The One With Vicks VapoRub #sol15
Every Tuesday, I participate in the Slice of Life challenge at Two Writing Teachers. Every March, the Slice of Life Challenge is a month-long experience where Slicers post every single day for the entire month. I'm joining in on the monthly challenge this year! For more information on what a Slice of Life post is about, you can go here.
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I thought it might be fun to share
some things that have been or are part of my life
because my mom is from Guatemala.
I'm going to do my best to translate...
but I should warn you, the rhymes don't really work in English.
One of my favorite memories is of my mom and Mamita singing songs to us. My cousin's daughter turned one last year and I love listening to my mom and aunt sing songs and nursery rhymes to her because it brings back great memories. My favorite was always:
Los pollitos dicen pio pio pio
Cuando tienen hambre, cuando tienen frio
The little chickies say, cheep, cheep, cheep
When they are hungry, when they are cold
We always hard corn tortillas in the house. My mom would warm them up and roll them up to eat with dinner or she would melt cheese between two tortillas for us.
I loved watching Topo Gigio. He was a little mouse puppet who was so sweet and funny, full of personality and completely adorable. I have memories of him as much as Sesame Streeet and Mr. Rogers.
If I ever had a scrape or a bump, my mom would rub it and tell me:
Sana, sana, colita de rana
Si no sanas hoy, sanaras manana
Heal, heal, froggy's little tail
If you don't heal today, you'll heal tomorrow
When we lost something, my mom prayed to Saint Anthony. And when it was raining, she would ask Saint Isidore for sun:
San Isidro Labrador, quita el agua y pon el sol
Saint Isidore the Farmer, take away the rain and bring out the sun
And whenever we had a cough, Vick's VapoRub was always the answer, except my mom pronounces it Vick's:
Va - like open your mouth and say, "(v)Ah!"
po - like "police" and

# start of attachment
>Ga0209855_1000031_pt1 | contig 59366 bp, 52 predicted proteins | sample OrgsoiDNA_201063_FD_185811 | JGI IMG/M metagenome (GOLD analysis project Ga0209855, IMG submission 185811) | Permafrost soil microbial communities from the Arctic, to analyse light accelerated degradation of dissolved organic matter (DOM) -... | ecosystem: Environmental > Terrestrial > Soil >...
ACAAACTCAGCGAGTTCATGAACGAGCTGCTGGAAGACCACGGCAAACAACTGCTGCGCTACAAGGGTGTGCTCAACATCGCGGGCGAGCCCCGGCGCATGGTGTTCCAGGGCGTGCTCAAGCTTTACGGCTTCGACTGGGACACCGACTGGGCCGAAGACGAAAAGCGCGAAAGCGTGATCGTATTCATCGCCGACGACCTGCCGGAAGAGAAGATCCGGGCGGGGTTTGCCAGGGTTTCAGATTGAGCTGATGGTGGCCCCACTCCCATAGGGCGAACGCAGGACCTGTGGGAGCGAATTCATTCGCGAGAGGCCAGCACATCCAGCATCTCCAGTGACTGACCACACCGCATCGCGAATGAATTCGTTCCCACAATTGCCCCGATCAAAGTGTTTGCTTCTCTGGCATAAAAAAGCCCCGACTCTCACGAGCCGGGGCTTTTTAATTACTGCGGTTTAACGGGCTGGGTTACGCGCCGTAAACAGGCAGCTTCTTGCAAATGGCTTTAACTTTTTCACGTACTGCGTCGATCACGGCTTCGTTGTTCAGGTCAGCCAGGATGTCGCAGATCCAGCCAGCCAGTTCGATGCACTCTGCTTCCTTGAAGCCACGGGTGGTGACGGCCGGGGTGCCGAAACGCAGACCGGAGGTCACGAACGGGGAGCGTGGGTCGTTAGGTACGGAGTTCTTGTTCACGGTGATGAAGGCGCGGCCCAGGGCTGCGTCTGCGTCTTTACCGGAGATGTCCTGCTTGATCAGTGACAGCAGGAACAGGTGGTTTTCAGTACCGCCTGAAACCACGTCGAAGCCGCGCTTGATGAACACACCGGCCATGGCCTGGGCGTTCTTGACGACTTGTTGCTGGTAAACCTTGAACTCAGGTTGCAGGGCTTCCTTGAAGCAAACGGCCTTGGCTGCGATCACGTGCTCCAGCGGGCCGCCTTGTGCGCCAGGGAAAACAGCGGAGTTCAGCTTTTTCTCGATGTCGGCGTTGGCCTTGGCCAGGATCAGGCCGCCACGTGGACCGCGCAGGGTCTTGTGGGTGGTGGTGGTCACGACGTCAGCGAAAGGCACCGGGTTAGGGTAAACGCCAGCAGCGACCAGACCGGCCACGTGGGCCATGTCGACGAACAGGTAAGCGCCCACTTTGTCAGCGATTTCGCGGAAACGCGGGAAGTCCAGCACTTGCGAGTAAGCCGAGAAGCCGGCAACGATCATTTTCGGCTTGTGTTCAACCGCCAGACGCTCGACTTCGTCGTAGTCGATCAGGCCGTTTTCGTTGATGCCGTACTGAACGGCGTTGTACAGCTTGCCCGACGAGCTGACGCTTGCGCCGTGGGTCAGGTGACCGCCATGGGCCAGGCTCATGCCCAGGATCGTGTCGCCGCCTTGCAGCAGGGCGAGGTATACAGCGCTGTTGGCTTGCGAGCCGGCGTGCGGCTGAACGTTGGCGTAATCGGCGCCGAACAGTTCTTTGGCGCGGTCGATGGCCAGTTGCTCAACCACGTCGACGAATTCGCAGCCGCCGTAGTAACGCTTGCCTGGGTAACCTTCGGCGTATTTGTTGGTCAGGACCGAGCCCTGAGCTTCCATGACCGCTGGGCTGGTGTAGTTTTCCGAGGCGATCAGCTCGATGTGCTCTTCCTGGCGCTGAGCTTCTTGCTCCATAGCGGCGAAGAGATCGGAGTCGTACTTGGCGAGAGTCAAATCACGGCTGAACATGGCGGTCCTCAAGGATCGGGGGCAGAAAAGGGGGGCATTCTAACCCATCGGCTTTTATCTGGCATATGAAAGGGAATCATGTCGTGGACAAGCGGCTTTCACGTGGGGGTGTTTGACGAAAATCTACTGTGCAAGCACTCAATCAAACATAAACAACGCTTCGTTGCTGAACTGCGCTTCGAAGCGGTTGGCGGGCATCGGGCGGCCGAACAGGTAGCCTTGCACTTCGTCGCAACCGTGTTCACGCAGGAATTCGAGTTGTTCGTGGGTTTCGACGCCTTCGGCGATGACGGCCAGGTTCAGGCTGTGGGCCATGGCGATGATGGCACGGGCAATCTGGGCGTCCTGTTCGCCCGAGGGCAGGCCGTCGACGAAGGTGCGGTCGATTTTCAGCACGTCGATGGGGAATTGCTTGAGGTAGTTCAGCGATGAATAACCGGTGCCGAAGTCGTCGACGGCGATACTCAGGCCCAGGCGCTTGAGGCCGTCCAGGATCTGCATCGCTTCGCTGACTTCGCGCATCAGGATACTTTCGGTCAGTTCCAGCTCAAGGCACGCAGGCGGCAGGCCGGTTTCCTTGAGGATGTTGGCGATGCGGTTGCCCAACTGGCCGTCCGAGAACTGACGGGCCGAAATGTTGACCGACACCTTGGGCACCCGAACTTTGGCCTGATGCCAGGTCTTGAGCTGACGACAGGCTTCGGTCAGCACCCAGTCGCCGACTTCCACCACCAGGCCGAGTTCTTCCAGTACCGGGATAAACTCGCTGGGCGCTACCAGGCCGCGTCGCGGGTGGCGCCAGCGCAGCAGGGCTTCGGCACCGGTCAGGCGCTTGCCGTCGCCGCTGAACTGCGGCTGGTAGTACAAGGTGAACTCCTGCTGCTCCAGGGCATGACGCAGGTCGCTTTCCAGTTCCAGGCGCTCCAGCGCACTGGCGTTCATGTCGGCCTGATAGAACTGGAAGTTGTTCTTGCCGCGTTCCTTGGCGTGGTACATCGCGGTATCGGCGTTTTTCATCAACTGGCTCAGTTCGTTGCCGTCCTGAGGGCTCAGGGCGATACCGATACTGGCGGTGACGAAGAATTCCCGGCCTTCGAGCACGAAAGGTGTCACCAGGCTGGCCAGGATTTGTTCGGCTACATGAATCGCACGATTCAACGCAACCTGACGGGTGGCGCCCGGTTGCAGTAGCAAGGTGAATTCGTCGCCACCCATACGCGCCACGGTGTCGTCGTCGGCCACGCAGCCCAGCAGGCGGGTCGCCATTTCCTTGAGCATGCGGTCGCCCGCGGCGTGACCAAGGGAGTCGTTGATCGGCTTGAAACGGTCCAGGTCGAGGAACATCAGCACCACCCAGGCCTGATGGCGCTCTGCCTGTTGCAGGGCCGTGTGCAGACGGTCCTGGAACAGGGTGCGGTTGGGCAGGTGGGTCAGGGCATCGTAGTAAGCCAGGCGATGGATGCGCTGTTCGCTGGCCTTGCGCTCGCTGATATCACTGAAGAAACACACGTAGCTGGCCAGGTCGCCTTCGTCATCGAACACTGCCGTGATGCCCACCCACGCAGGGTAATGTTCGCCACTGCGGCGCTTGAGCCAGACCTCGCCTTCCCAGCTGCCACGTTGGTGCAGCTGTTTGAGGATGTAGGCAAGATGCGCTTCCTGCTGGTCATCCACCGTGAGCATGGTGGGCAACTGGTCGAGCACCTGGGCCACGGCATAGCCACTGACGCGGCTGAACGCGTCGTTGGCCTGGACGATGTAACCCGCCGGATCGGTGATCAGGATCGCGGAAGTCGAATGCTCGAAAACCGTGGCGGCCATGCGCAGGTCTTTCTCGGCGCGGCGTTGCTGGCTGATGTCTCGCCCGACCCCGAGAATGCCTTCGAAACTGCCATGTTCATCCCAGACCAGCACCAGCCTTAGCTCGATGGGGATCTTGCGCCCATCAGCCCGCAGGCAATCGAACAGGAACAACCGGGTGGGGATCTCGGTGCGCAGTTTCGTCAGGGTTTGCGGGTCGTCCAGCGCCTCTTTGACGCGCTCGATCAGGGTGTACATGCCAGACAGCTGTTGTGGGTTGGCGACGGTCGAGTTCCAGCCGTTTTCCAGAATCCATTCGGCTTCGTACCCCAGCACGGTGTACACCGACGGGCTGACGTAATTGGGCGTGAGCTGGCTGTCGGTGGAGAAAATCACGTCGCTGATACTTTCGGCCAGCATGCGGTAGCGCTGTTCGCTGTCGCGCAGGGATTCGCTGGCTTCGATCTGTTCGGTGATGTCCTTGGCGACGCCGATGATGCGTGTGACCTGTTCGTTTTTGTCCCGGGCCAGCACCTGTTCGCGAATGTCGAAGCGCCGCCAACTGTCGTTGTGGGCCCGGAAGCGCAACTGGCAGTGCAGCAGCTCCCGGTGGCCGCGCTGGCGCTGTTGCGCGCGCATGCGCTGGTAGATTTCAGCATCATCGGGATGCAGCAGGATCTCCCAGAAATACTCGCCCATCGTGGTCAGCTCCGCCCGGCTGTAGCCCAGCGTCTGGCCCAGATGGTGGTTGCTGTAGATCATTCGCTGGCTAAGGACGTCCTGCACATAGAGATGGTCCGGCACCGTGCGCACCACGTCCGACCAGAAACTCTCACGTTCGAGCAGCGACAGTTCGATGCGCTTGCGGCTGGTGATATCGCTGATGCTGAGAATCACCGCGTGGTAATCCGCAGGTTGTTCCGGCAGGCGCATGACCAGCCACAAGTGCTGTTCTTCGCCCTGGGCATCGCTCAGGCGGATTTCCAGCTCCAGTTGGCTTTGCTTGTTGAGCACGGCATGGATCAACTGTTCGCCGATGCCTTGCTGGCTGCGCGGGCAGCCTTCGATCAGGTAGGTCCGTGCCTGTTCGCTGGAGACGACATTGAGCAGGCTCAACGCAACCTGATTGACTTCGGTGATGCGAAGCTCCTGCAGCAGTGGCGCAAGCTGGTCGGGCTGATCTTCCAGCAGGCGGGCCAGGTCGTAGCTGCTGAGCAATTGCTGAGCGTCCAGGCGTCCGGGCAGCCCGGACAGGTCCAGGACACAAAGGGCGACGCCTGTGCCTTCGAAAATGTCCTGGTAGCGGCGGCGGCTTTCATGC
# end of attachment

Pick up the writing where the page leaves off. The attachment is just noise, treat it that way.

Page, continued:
Rub - like "ruby"
At birthday parties, we had pinatas - the kind you string up and have to hit with a stick while blindfolded. And after the Happy Birthday song, we start clapping and sing:
Ya queremos pastel, ya queremos pastel
Aunque sea un pedacito, pero queremos pastel
Now we want cake, now we want cake
Doesn't matter if it's a little piece, but we want cake
Whenever Guatemala was on television, my mom would call us over to watch singers and marimba players. Any time she came back from a trip, she would show us pictures and videos and tell us all about Guatemala. I'm glad my mom is so fiercely proud of her country because even though I've never been, I have all these wonderful memories.
At the end of last school year, our district Mariachi Club performed. The instruments filled the auditorium and soon the audience was alive, swaying back and forth and singing along to Cielito Lindo.
Ay, ay, ay, ay, canta y no llores
Ay, ay, ay, ay, sing and don't cry
Afterwards, one of my colleagues leaned back to ask me about the song because he wasn't familiar with it.
It surprised me. I assumed everyone knew that song.
It reminded me. I have to be careful in assuming anything.
It made me think. I need to share my stories, my experiences, my normal.
Instead of assuming, what if we all shared what we know?
Instead of judging, what if we all listened to others' perspectives?
Sharing these memories feels really good. I'm so happy to have them as my own but sharing them feels even better. We all have memories we cherish, but how much richer could the world be if more people shared their stories and were open to listening?
To read my previous Slice of Life posts, click on any link below: